• Tea Party members are much more likely to say that they are “very well informed” about global warming than the other groups. Likewise, they are also much more likely to say they “do not need any more information” about global warming to make up their mind.

There’s a lot to mine here, but one of the most interesting findings is that people trying to educate voters about climate change science are doing a terrible job *even among those who agree that climate change is happening*.  While 78% and 71% of Dems and Independents, respectively, believe that global warming is happening, only 55% of Dems and some lesser number of Independents say that most scientists say global warming is happening.  Others instead endorse the statement that “[t]here is a lot of disagreement among scientists about whether or not global warming is happening.”

In other words, there is a disturbing disconnect between the degree to which Dems and Independents themselves think climate change is happening, and their own characterization of most scientists’ views on the matter.  It’s an important science literacy gap, one that suggests the need to prioritize supporting and reaffirming the foundation for the climate change understandings of even our strongest supporters.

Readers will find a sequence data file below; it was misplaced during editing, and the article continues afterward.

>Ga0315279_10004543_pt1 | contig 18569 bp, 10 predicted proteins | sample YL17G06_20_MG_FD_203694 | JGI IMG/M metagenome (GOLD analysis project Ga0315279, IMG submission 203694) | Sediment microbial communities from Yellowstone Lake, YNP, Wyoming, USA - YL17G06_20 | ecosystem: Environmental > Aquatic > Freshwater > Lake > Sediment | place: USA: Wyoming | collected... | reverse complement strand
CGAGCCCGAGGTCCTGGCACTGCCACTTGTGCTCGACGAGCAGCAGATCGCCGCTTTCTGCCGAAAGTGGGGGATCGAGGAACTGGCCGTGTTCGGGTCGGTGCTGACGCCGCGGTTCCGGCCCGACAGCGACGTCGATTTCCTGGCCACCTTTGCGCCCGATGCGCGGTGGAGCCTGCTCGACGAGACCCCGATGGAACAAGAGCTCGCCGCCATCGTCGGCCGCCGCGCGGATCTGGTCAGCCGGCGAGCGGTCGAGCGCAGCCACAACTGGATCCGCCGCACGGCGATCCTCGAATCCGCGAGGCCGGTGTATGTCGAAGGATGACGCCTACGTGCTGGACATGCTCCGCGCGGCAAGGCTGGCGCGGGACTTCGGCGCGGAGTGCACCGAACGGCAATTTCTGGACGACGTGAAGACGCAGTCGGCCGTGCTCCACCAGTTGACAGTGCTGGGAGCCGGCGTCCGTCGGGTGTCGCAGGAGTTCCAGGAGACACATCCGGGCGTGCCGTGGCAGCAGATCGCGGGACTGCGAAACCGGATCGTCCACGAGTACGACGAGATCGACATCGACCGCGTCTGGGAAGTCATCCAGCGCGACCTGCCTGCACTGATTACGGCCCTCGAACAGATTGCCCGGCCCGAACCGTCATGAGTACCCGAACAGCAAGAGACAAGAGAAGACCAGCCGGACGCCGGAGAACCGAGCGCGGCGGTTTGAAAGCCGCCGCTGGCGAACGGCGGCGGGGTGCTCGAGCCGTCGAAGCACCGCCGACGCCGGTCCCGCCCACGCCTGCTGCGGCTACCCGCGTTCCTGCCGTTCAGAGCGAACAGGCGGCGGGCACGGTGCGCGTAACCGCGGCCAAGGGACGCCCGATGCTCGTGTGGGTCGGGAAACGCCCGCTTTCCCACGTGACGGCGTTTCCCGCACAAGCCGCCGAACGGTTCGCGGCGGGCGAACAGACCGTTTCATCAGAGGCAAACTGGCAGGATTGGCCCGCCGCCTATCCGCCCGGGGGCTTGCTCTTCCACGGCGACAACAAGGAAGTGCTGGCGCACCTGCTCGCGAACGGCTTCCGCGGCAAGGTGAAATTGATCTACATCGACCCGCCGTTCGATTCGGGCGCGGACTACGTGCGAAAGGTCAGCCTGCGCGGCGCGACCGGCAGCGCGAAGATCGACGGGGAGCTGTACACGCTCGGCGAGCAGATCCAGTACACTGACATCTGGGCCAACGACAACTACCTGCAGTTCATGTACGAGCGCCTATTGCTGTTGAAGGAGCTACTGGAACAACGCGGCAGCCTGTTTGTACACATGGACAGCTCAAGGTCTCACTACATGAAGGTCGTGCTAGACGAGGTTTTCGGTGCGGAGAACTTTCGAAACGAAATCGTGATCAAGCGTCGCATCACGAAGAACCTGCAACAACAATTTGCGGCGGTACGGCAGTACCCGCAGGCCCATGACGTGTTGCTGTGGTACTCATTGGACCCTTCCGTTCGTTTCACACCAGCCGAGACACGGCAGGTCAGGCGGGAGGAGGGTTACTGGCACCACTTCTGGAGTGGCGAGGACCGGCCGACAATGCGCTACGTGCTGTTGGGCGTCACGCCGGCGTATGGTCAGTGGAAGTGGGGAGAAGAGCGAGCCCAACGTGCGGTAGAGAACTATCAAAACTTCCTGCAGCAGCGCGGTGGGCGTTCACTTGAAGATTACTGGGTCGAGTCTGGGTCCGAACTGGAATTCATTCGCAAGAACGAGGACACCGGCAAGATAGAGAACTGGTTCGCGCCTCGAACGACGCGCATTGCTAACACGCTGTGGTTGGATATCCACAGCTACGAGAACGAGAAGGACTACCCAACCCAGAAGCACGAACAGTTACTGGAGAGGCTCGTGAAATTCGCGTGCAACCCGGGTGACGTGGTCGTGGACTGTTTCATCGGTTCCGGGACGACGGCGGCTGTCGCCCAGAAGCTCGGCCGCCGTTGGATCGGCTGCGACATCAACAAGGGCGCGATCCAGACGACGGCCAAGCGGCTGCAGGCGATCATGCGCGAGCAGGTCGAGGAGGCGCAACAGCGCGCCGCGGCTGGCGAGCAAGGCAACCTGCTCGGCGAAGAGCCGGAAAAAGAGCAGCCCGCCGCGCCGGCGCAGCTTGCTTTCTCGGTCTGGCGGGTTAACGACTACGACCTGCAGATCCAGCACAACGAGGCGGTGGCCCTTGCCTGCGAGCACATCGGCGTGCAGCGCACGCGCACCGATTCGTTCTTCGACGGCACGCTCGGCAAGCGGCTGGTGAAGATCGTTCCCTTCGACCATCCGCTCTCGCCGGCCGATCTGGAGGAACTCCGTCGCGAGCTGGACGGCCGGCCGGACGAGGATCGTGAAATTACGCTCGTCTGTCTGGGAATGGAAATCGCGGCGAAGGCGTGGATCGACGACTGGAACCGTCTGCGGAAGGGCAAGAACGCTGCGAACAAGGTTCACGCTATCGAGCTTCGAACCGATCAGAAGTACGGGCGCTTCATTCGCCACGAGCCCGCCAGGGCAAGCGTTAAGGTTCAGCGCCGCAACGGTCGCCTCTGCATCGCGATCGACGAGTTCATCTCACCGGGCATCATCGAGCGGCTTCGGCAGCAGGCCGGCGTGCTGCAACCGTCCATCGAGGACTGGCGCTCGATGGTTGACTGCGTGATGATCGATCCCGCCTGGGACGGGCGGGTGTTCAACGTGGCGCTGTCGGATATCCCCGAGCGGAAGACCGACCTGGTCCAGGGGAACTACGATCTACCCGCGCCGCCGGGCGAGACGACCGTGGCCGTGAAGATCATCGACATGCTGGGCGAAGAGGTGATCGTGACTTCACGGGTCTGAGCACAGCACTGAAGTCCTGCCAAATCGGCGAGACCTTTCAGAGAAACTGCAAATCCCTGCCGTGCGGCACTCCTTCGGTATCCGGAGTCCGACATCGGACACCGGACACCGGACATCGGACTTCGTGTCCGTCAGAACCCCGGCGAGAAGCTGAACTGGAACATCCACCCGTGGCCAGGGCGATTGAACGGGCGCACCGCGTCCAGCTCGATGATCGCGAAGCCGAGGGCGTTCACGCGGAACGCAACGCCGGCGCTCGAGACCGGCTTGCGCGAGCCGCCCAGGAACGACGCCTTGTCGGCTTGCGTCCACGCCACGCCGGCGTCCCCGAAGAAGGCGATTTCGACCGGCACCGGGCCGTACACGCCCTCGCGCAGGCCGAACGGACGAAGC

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Reader Comments

7 Replies to “Latest polling data on climate change and political parties”

  1. Good info. Bad education, bad! Must fix!

    Still, I would like to see the questions asked about “independent scientists in the field who are not supported by grants from industry” instead of just “scientists”.

    I would also like to see respondents asked if they believe Jesus was virgin born (i.e., whether that happened naturally, without human, ahem, intervention) before they’re asked if human activities are causing climate change.

  2. Hi, Dave – The poll didn’t ask about Jesus, but it did ask whether respondents agreed with the statement that “Human beings, as we know them today, evolved from earlier species of animals.” 49% of Republicans and 66% of Tea Partiers disagree strongly or somewhat with that statement.